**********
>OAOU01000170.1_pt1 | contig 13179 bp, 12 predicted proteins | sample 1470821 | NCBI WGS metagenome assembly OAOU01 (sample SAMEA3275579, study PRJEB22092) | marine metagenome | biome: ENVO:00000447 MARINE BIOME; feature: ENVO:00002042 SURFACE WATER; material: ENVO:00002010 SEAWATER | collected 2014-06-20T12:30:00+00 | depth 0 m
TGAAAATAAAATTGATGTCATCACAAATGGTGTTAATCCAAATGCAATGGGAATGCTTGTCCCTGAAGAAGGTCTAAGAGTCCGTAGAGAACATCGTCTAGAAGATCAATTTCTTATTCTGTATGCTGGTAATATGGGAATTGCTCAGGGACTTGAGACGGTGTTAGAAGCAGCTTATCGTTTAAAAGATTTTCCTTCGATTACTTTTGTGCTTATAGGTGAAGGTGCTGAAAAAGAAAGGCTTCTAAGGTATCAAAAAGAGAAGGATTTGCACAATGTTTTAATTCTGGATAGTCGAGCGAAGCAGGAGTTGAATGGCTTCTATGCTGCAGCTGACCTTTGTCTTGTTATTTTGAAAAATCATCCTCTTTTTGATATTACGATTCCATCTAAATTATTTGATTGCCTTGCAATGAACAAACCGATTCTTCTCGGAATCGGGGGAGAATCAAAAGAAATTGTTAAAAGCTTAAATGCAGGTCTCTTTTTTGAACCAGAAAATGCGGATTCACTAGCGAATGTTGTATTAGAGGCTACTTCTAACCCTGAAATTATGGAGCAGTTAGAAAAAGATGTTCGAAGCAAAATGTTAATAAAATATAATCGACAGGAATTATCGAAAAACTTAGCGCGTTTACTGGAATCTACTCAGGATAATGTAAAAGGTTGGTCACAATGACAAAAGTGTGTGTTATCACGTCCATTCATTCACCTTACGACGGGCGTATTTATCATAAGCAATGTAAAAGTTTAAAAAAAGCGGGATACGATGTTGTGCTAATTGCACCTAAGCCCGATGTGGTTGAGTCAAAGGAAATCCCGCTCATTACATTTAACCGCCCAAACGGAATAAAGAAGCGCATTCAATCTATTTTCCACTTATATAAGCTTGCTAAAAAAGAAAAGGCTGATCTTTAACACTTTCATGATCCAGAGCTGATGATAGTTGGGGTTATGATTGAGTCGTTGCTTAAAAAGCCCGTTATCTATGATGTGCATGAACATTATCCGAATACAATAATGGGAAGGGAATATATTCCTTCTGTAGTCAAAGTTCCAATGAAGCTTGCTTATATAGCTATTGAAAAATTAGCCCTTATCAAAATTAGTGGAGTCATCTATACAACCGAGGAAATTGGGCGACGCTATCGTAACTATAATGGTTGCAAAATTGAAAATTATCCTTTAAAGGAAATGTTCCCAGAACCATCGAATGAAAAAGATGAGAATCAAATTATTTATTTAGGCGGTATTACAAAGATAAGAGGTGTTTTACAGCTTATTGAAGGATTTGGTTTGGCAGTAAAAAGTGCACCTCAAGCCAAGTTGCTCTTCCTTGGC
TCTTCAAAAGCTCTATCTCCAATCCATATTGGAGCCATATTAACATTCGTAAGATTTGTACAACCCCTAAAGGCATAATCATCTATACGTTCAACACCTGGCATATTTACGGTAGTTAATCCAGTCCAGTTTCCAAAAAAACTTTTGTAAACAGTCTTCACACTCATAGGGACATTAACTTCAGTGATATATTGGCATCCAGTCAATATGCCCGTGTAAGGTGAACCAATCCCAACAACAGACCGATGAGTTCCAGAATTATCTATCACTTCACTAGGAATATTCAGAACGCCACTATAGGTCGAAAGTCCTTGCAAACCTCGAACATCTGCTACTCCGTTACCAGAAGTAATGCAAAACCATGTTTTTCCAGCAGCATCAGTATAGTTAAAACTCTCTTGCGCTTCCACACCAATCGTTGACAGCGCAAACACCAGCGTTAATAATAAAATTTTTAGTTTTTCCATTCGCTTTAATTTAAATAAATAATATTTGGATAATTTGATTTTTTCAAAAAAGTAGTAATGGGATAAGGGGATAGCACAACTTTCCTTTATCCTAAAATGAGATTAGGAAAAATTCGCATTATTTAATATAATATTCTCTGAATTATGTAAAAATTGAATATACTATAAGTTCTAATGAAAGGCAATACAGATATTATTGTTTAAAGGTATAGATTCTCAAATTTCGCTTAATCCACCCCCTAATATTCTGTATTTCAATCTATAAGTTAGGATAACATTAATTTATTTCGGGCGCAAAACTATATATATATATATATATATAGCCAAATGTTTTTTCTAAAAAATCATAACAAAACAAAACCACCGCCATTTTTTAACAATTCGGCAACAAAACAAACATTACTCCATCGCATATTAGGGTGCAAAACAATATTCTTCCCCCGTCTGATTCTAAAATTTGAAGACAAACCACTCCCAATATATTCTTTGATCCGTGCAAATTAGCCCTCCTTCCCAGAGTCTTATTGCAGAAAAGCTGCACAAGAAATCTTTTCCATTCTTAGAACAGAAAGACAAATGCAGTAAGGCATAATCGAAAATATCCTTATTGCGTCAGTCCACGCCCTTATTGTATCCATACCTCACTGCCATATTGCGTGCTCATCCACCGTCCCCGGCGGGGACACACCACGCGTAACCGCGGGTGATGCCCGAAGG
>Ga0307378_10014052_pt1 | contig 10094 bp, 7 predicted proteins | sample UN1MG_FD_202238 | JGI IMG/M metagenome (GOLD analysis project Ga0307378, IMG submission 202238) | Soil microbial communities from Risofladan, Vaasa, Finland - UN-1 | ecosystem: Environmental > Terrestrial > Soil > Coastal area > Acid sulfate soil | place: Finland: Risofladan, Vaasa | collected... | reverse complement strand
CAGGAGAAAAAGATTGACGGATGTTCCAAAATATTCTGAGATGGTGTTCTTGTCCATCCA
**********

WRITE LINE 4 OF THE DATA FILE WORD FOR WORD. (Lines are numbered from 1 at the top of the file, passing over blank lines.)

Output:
>Ga0307378_10014052_pt1 | contig 10094 bp, 7 predicted proteins | sample UN1MG_FD_202238 | JGI IMG/M metagenome (GOLD analysis project Ga0307378, IMG submission 202238) | Soil microbial communities from Risofladan, Vaasa, Finland - UN-1 | ecosystem: Environmental > Terrestrial > Soil > Coastal area > Acid sulfate soil | place: Finland: Risofladan, Vaasa | collected... | reverse complement strand